Walmart says stores across the country are making security improvements despite claims from a major labor union that the retail giant allows itself to be a magnet for crime.
The push comes at the same time as series of high-profile crimes at or outside of Walmart stores across the country, including a shooting Wednesday outside of the store near 95th Avenue and Camelback Road that sent two people to the hospital.
Walmart says customers should already be seeing more visible personnel on the sales floor and at the doors of many stores. The stores are also making security technology advances, and they extensively use security cameras, according to Walmart.
At the same time, Making Charge at Walmart is rolling out a national campaign to try to force the corporation to hire more staff to further deter crime. Randy Parraz, a former Arizona political activist, is the public face of the group, which is financially-backed by UFCW, the United Food and Commercial Workers International Union.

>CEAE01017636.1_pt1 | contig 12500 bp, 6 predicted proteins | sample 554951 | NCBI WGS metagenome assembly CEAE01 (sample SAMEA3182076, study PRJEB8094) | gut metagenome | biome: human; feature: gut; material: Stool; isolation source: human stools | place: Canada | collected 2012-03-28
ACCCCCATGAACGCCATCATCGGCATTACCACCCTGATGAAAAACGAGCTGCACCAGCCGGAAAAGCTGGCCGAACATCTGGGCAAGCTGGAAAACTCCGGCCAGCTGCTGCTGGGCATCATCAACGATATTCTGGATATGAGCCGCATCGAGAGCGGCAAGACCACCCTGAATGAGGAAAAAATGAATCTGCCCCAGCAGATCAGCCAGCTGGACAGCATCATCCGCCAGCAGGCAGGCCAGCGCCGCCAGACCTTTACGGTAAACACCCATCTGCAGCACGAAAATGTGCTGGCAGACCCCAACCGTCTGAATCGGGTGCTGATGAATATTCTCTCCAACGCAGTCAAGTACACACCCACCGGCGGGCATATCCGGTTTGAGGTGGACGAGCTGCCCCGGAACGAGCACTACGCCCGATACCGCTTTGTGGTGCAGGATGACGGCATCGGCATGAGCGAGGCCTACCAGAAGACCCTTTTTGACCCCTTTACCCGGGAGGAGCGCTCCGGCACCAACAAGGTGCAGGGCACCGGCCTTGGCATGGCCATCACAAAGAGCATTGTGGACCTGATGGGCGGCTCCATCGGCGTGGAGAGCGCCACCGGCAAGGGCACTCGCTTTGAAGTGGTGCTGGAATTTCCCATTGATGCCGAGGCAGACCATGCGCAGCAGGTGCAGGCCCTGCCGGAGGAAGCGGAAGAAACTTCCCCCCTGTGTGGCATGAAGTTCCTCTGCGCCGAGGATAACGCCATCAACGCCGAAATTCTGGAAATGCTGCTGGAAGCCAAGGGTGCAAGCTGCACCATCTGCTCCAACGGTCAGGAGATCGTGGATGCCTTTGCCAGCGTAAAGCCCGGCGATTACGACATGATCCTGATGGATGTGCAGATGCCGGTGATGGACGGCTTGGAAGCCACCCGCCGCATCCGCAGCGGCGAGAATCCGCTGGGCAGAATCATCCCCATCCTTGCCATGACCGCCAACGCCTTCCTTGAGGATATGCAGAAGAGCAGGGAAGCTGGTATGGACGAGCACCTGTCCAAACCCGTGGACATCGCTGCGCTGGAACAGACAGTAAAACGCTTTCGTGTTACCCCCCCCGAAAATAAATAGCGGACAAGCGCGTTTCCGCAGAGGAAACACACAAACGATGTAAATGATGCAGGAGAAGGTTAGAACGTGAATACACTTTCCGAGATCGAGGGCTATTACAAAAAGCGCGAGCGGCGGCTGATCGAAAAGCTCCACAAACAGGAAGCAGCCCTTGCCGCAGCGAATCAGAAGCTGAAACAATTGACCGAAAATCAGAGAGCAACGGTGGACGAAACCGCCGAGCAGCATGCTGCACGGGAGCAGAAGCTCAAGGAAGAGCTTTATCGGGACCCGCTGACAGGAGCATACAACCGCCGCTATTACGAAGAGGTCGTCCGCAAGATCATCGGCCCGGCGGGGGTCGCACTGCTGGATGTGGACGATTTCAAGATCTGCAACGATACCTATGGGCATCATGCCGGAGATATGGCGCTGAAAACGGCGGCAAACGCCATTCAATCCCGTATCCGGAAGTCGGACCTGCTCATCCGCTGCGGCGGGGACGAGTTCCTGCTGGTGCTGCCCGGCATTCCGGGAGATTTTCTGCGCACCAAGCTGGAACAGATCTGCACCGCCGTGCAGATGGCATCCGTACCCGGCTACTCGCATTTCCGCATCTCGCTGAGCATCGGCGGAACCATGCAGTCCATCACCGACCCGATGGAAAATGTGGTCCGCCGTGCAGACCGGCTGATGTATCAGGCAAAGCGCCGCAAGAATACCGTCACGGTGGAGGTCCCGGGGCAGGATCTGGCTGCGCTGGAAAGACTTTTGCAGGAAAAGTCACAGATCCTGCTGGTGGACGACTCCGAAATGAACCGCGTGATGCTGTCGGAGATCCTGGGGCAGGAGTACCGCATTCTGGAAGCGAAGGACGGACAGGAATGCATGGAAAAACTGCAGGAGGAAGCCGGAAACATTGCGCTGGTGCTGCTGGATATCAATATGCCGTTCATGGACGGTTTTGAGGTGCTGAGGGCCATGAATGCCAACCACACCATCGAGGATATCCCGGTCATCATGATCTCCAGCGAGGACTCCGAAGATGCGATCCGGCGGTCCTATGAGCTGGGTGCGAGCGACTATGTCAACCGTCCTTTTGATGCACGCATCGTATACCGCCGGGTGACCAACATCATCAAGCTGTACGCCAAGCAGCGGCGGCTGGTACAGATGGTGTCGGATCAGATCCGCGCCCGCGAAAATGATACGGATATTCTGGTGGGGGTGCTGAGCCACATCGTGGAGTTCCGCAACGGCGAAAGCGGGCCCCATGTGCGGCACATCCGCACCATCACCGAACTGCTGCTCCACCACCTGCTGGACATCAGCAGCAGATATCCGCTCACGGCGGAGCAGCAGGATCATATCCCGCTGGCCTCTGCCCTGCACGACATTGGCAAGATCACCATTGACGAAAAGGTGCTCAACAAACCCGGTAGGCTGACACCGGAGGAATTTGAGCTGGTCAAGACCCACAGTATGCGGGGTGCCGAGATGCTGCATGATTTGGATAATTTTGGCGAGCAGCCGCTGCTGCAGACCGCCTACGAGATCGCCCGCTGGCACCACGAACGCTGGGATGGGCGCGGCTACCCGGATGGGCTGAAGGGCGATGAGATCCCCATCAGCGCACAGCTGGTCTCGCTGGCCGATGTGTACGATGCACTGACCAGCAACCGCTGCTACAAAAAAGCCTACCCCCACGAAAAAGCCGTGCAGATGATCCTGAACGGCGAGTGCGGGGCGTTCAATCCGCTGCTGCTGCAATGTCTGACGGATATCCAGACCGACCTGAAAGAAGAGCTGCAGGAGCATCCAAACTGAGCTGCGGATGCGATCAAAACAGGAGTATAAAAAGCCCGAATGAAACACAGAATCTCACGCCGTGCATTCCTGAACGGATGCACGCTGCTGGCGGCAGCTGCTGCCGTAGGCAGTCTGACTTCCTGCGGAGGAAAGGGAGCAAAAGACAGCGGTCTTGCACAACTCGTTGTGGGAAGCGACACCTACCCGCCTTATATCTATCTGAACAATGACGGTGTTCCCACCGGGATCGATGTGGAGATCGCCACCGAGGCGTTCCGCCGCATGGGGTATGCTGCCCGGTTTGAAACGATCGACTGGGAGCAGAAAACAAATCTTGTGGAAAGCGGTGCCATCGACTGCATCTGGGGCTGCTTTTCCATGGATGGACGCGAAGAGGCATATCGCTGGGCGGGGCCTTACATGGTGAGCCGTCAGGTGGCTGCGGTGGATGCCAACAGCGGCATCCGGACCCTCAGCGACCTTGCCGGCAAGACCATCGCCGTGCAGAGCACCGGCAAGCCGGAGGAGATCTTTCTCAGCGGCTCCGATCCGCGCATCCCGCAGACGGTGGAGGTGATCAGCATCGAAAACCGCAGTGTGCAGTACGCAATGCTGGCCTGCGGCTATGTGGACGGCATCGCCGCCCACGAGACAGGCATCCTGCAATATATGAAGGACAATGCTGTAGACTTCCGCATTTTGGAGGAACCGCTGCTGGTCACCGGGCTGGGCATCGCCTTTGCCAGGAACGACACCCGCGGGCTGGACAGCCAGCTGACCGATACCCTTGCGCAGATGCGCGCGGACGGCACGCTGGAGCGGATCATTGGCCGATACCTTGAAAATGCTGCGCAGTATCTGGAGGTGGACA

"We want them to stop offloading their own security concerns onto the taxpayer dollars and relying on 911 calls and local police to pick up their particular responsibility," Parraz said.
He says this is a problem unique to Walmarts, which he claims have cut down on visible staff members that may otherwise make a bad guy think twice before stealing something.
"Target is not having this problem; Macy's is not having this problem," Parraz said.
Steve Franklin, a retired Phoenix arson detective, says Walmart has been a crime-fighting partner.
"If you follow them around and you saw the security team and you saw the technology they have, you'd find they go far and beyond and above what most department stores in the Valley and certainly far above what most convenient stores do to help," Franklin said.
Franklin says Walmart has dozens of high-resolution cameras at every store where he had a case.
"There is not one place that you could not detect a person on a camera - whether it's in the parking lot or anywhere throughout the store," Franklin said.
Franklin adds security teams helped with video clips, receipts and other evidence he needed to solve crimes both on and off Walmart property.